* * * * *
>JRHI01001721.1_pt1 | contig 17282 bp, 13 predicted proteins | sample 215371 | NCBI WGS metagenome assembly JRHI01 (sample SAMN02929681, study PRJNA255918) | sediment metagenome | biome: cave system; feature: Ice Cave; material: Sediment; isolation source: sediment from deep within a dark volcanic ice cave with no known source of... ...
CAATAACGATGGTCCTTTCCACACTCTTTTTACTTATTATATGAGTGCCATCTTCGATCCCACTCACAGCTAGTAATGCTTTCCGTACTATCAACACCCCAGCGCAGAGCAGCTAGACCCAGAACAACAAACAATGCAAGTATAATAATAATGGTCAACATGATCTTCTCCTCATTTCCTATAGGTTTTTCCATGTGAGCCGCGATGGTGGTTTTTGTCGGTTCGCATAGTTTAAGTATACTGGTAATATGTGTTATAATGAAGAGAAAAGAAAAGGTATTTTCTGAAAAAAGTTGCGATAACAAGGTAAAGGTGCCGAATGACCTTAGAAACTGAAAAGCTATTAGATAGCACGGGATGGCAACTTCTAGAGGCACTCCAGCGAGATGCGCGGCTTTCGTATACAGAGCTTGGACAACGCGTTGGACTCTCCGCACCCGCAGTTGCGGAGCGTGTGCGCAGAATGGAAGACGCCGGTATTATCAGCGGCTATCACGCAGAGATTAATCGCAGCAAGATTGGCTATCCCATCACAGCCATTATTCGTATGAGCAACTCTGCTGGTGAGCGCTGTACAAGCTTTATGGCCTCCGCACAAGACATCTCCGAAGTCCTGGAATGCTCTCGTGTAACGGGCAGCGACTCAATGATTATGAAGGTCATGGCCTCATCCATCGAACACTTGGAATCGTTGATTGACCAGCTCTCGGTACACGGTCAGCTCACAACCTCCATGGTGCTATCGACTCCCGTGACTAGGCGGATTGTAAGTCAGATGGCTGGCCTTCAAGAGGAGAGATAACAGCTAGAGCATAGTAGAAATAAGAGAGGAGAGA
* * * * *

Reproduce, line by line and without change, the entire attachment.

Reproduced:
>JRHI01001721.1_pt1 | contig 17282 bp, 13 predicted proteins | sample 215371 | NCBI WGS metagenome assembly JRHI01 (sample SAMN02929681, study PRJNA255918) | sediment metagenome | biome: cave system; feature: Ice Cave; material: Sediment; isolation source: sediment from deep within a dark volcanic ice cave with no known source of... ...
CAATAACGATGGTCCTTTCCACACTCTTTTTACTTATTATATGAGTGCCATCTTCGATCCCACTCACAGCTAGTAATGCTTTCCGTACTATCAACACCCCAGCGCAGAGCAGCTAGACCCAGAACAACAAACAATGCAAGTATAATAATAATGGTCAACATGATCTTCTCCTCATTTCCTATAGGTTTTTCCATGTGAGCCGCGATGGTGGTTTTTGTCGGTTCGCATAGTTTAAGTATACTGGTAATATGTGTTATAATGAAGAGAAAAGAAAAGGTATTTTCTGAAAAAAGTTGCGATAACAAGGTAAAGGTGCCGAATGACCTTAGAAACTGAAAAGCTATTAGATAGCACGGGATGGCAACTTCTAGAGGCACTCCAGCGAGATGCGCGGCTTTCGTATACAGAGCTTGGACAACGCGTTGGACTCTCCGCACCCGCAGTTGCGGAGCGTGTGCGCAGAATGGAAGACGCCGGTATTATCAGCGGCTATCACGCAGAGATTAATCGCAGCAAGATTGGCTATCCCATCACAGCCATTATTCGTATGAGCAACTCTGCTGGTGAGCGCTGTACAAGCTTTATGGCCTCCGCACAAGACATCTCCGAAGTCCTGGAATGCTCTCGTGTAACGGGCAGCGACTCAATGATTATGAAGGTCATGGCCTCATCCATCGAACACTTGGAATCGTTGATTGACCAGCTCTCGGTACACGGTCAGCTCACAACCTCCATGGTGCTATCGACTCCCGTGACTAGGCGGATTGTAAGTCAGATGGCTGGCCTTCAAGAGGAGAGATAACAGCTAGAGCATAGTAGAAATAAGAGAGGAGAGA